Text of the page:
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Madrid Open 2019: Roger Federer's projected route to the title

ANALYST
Feature
590   //    Timeless

If there is once thing that has kept every tennis enthusiast excited for the Madrid Open, it is the return of the ever-so-elegant Roger Federer on clay after a gap of two years. And just like every other decision in his career, he has chosen the right tournament for his comeback as he has had a fair amount of success on the clay courts of Madrid over the years.

Roger Federer and Rafael Nadal at the Madrid Open 2009
Roger Federer and Rafael Nadal at the Madrid Open 2009

Federer has won the tournament three times, when it was played on three different surfaces (hard, clay and blue clay). Moreover, the clay courts in Madrid are different than that of Roland Garros, because of the altitude of the city; the ball approaches the racquet a bit faster than in Paris.

That naturally favors an aggressive player like Federer, who is all set to embrace the courts of Madrid after a long time. Seeded No. 4, Federer has received a bye into the second round.

In his tournament opener he might face Richard Gasquet for the 20th time; Federer has 17 out of the 19 matches they have played previously. That said, Gasquet's only two victories came on clay - in Rome 2011 and Monte-Carlo 2005.

If Federer gets past Gasquet, his third round opponent could be David Goffin or Gael Monfils. Both Goffin and Monfils are struggling to find form of late, but it will still be difficult for Federer to withstand the challenge they pose.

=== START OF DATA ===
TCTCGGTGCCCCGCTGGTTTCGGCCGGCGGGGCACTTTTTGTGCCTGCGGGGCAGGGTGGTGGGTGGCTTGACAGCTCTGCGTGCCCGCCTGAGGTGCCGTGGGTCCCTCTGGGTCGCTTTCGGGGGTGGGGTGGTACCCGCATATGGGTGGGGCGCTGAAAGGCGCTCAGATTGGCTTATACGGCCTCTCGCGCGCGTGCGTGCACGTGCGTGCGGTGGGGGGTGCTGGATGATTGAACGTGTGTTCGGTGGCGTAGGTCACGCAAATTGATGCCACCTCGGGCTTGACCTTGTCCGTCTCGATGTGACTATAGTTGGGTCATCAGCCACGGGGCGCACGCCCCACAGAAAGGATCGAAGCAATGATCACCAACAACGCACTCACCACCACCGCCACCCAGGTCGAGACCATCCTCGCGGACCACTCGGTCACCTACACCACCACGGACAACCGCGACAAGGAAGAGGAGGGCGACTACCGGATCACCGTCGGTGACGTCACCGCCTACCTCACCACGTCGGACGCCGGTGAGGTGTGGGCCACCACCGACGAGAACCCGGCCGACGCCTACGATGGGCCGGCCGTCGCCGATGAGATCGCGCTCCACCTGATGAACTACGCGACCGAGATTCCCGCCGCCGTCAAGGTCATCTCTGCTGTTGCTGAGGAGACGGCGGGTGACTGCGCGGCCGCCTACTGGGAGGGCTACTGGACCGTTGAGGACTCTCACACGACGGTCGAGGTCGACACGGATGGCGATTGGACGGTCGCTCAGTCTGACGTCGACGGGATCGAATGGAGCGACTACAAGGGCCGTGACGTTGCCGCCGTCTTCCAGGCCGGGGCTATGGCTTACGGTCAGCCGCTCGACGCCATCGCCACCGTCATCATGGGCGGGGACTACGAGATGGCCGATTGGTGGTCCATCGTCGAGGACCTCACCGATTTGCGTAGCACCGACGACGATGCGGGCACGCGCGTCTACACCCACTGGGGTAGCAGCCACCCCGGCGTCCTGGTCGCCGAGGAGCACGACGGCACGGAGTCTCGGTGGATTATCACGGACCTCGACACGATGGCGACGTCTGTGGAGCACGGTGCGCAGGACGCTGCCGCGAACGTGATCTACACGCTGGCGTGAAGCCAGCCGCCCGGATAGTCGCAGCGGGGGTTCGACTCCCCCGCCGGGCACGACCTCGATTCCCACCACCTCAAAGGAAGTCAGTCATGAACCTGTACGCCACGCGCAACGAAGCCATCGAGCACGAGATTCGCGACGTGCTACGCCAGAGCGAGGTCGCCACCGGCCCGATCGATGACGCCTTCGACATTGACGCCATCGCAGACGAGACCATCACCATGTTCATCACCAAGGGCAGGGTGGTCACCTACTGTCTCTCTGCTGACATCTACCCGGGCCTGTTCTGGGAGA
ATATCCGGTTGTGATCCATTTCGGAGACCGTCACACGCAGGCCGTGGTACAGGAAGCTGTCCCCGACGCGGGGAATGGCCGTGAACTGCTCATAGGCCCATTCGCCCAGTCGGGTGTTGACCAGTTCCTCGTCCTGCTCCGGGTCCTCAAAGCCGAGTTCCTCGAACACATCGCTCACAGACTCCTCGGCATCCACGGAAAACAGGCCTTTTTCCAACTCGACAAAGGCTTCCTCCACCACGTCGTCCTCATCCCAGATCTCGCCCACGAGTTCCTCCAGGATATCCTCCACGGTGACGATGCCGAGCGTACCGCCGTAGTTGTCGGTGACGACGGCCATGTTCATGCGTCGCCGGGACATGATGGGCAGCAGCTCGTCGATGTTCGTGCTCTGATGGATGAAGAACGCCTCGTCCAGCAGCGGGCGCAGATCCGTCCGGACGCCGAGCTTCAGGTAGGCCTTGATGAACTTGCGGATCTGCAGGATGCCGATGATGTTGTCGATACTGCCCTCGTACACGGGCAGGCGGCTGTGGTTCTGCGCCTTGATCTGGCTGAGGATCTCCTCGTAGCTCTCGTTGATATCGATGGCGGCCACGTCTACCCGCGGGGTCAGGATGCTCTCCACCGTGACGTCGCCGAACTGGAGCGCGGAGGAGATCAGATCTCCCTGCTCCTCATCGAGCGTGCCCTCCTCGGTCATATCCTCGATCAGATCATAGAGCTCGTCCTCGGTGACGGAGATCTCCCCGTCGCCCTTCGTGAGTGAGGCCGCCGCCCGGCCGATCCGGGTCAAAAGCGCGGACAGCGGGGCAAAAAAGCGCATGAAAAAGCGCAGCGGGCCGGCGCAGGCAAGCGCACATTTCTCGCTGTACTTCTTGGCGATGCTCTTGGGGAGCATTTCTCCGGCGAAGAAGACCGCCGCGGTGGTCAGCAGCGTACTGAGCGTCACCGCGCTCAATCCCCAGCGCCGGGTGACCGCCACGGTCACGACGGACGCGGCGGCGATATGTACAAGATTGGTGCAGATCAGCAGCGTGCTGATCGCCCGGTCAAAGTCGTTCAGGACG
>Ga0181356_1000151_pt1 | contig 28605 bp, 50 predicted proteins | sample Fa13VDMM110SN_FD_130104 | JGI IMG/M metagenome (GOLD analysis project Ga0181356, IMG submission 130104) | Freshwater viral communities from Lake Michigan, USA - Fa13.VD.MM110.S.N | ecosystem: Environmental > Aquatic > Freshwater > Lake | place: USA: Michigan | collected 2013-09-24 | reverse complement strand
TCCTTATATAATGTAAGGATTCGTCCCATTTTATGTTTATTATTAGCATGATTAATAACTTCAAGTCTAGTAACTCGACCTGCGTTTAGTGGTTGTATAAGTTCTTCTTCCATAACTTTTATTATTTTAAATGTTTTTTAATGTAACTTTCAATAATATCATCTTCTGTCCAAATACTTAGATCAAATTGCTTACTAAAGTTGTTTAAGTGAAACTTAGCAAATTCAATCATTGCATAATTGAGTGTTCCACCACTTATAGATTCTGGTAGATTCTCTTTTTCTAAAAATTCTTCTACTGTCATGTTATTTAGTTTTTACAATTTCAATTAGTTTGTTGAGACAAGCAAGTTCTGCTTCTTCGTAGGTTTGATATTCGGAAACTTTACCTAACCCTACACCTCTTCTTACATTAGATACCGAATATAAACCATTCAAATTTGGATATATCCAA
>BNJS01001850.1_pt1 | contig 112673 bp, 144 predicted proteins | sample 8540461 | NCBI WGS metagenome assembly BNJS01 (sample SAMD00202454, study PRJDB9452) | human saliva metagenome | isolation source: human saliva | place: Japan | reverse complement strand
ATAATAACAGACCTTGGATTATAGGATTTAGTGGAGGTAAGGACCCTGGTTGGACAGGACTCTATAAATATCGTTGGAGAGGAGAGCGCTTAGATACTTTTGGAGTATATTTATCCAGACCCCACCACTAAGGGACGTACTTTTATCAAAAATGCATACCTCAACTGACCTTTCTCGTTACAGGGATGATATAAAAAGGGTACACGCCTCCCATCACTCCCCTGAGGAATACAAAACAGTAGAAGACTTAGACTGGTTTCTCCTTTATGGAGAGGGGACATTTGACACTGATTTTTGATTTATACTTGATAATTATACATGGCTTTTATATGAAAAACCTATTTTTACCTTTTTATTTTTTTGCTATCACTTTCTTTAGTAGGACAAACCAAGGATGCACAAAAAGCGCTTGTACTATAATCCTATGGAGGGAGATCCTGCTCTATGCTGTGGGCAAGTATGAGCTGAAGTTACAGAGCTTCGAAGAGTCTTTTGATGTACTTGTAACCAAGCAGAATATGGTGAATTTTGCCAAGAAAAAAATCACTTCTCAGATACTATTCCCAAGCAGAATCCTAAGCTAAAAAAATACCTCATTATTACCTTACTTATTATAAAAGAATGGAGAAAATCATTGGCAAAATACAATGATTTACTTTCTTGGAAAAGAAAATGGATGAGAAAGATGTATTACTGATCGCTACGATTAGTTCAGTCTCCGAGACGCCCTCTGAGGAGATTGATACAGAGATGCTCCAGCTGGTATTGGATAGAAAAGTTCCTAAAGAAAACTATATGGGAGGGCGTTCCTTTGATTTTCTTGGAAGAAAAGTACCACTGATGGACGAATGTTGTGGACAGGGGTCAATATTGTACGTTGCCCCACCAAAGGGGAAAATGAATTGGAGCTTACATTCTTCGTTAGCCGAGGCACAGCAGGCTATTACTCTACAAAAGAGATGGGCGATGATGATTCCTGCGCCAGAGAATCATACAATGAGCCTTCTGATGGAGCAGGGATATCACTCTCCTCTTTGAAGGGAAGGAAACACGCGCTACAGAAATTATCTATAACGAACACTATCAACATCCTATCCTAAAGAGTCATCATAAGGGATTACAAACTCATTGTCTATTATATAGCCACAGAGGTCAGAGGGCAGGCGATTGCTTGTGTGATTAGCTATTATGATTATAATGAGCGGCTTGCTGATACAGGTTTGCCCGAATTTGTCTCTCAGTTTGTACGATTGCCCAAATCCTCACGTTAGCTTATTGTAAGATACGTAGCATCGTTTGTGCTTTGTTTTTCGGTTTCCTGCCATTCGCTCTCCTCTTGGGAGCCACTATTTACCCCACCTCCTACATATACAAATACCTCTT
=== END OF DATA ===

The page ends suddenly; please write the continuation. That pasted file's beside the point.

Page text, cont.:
If he passes that test, then more trouble awaits Federer in the form of Dominic Thiem. Thiem is in the form of his life after winning the Barcelona Open last week. He is striking the ball cleanly and using the angles perfectly, especially with his backhand cross-court which is likely going to be a trouble-maker for Federer.

No one can predict how Federer is going to perform on clay, but if he finds a way to beat Thiem in the quarterfinals he would likely face Novak Djokovic next.

Even Djokovic has not been looking in good shape lately, as evident from his outings in Indian Wells, Miami and Monte-Carlo. But the Madrid tournament could well bring Djokovic back to form considering the fact that there is so much competition around.

If Federer gets to the final, the King of Clay Rafael Nadal would likely be waiting. The pair haven't met since their championship match in Shanghai 2017; they were all set to meet in the semi-finals of Indian Wells earlier this year but Nadal had to withdraw due to a knee injury.

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So the first tournament of Federer's claycourt comeback seems pretty tough. All the aforementioned matches are sure to provide plenty of drama and excitement for all the viewers.

It will also be interesting to see what strategy Federer adopts in Madrid. Will he stick to his conventional aggressive game, or will he stay back at the baseline and play long rallies? Indulging in long rallies is not something Federer is comfortable doing anymore, as evident from his play over the last year and a half.

It remains to be seen how his aggressive approach works out for him as the tournament progresses. Nevertheless, it is going to be an interesting tournament to watch as the tussle to reign over clay has become more open with Nadal not dominating as much as he has in previous years.

Federer's projected route to the title:

1st round -- Bye

2nd round -- Richard Gasquet

3rd round -- David Goffin

Quarter-finals -- Dominic Thiem

Semi-finals -- Novak Djokovic

Final -- Rafael Nadal

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